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School heads conference to plan future

PUBLISHED: 08:39 10 March 2010 | UPDATED: 16:59 30 June 2010

Hundreds of Norfolk headteachers and governors have been urged to attend an “essential” summit meeting to help them cope with a looming cash crisis in schools.

Hundreds of Norfolk headteachers and governors have been urged to attend an “essential” summit meeting to help them cope with a looming cash crisis in schools.

The conference at Norwich City Football Club will give advice to school leaders on how to “navigate the choppy waters ahead”.

It comes as the financial pressure looks set to increase, with Norfolk County Council planning to reduce the amount of money high schools can salt away in their balances.

Tomorrow, councillors will debate a proposal to reduce the limit on balances from 5pc to 3pc of high school budgets, in a bid to encourage them to “spend it on the children at school now”.

Heads are nervously awaiting news on their cash handouts for the next three years - amid fears of significant cuts as the government seeks to reduce its multi-billion- pound deficit and get the country on an even financial keel.

The conference on March 18, “future-proofing your finances - the challenges ahead”, has been organised by the county council.

The council moved the conference to Top of the Terrace at Carrow Road and made it free of charge to attract as many heads, governors' chairmen and school business managers as possible.

Paul Fisher, assistant director of children's services at the council, will brief the delegates, who will then contribute ideas to help the council draw up its financial support strategy.

A flyer for the event on the Nor-folk Governors' Network (NGN) website calls it “one of the most important keynote conferences of recent times”. It adds: “Given the looming financial issues and falling rolls that face our schools, we urge all schools to send three or four people to this conference.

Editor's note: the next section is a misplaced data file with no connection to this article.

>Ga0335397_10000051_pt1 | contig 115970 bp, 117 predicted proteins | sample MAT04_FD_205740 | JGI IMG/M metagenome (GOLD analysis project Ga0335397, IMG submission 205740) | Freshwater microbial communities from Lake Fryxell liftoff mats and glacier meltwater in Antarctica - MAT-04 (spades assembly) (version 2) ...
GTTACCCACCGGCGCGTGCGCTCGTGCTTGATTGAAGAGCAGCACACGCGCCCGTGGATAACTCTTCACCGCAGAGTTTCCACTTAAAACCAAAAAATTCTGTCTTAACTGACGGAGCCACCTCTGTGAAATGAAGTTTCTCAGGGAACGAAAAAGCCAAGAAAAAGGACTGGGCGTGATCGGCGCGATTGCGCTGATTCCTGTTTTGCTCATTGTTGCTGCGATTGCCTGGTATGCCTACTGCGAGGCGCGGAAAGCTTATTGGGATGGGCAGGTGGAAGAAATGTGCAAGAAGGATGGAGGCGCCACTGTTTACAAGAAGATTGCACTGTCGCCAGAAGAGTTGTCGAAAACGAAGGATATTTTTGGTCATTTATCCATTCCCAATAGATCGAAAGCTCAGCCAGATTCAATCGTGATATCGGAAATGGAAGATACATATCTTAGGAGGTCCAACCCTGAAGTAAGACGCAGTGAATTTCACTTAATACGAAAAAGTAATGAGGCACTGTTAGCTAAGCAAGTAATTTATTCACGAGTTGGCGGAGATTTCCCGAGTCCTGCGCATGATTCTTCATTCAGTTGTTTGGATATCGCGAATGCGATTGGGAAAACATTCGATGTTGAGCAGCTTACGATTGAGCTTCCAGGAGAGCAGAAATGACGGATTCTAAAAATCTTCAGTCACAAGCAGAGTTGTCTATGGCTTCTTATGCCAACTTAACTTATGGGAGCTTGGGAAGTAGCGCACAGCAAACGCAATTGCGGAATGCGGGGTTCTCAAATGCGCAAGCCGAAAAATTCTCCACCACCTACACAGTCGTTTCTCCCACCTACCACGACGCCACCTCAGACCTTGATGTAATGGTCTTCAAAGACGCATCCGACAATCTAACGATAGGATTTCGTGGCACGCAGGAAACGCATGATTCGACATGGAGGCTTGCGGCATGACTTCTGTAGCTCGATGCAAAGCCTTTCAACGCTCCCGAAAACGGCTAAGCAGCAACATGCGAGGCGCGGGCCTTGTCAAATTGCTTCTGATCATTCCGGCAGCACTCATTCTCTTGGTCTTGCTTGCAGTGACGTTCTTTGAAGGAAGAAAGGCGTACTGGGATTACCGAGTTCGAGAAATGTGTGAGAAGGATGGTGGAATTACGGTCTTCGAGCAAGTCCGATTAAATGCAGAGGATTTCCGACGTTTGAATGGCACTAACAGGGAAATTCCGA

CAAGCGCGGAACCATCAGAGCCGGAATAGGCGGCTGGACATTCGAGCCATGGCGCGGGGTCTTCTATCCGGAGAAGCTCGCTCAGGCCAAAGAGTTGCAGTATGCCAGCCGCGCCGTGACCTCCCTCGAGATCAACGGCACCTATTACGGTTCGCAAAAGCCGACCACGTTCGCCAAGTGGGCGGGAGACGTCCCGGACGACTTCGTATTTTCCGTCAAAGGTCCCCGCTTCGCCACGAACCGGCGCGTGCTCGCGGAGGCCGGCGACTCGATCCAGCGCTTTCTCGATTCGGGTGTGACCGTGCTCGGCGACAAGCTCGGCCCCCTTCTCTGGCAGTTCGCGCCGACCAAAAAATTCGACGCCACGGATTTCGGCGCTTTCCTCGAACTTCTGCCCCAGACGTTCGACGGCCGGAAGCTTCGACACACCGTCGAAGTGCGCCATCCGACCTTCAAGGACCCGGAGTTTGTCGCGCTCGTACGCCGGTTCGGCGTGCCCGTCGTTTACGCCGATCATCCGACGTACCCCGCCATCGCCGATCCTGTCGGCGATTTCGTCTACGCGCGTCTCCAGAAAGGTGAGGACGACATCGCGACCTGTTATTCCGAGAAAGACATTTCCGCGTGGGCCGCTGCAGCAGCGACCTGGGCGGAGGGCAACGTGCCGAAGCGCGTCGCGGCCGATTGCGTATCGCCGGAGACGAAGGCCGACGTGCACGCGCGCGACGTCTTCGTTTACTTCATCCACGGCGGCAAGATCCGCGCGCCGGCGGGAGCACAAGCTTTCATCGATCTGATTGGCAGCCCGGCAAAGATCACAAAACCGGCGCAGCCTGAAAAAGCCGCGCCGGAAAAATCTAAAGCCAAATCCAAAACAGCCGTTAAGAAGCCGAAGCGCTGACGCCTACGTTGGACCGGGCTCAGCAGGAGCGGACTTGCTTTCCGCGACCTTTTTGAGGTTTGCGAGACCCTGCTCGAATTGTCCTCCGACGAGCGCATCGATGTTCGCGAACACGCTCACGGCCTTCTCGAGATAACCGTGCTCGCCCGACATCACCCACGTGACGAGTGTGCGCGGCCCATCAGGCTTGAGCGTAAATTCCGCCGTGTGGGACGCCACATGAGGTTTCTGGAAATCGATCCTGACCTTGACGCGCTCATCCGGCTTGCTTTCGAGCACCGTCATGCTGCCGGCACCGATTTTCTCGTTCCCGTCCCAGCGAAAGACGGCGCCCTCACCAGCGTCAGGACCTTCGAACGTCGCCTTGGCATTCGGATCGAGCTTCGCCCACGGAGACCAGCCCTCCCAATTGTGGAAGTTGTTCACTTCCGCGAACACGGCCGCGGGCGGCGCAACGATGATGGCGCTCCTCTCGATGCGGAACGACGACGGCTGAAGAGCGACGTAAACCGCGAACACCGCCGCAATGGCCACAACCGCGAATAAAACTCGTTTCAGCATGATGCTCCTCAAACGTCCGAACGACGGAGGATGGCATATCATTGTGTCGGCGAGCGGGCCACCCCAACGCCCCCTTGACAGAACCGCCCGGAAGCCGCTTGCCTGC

“Your presence - and that of your colleagues - will be essential if the local authority is to help you navigate the choppy waters ahead.”

The proposal to reduce high school balances from 5pc to 3pc, while leaving primary balances at 5pc, will be debated tomorrow by the council's children's services overview and scrutiny panel.

Action is expected because the Department for Children, Schools and Families (DCSF) is threatening to step in, with 2008-09 balances totalling £1.92bn across England.

The department recently said: “We expect schools and local authorities to work to reduce balances by the end of 2010-11. If we do not see a substantial reduction, the government will consider further action to bring the total down to ensure the funding is being spent on improving outcomes for children and young people.”

At the end of the 2008-09 financial year, the number of Norfolk schools exceeding their balances limit was 103. If the level is reduced, more schools could be dragged in.

Last night, Norfolk heads and governors gave a mixed reaction to the likely change.

Ian Clayton, from Thorpe St Andrew School, said: “Philosophically I don't have a problem. The money that we receive is for the students that are here, so schools shouldn't be building up large amounts of reserves.”

Neil Collins, a governor at Long Stratton High and a member of NGN, said: “A carryover of 5pc is actually quite a lot - probably around £150,000 for an average high school.

“Managing a school's finances to a lower carryover is perfectly feasible but it does require good financial planning and management. Every school should try to have as small a carryover as possible - money in the bank does nothing to educate children.”

Melvyn Roffe, head of Wymondham College, said: “When times are tough, you don't want schools sitting on money.”

But he added: “There are lots of schools, ourselves included, with proper strategic plans which require the accumulation of balances to deliver them.

“I don't think reducing the level automatically is the way to achieve a balance. There should be a more intelligent system.”

If schools are forced to spend most of their money each year, the theory is the pupils who were supposed to get the money will benefit.

But there are concerns among some heads that short-term gain may result in long-term pain.

Some schools put aside money each year to save up for larger, planned projects that they otherwise would not be able to fund. Although there are some bits of money that are exempt from the rules about balances, there are fears that the reduced limit could scupper the planned schemes.

To book a place at the conference, from 9am-4pm on March 18, visit www.cpd.norfolk.gov.uk/sdms, course reference ESXR7 A.

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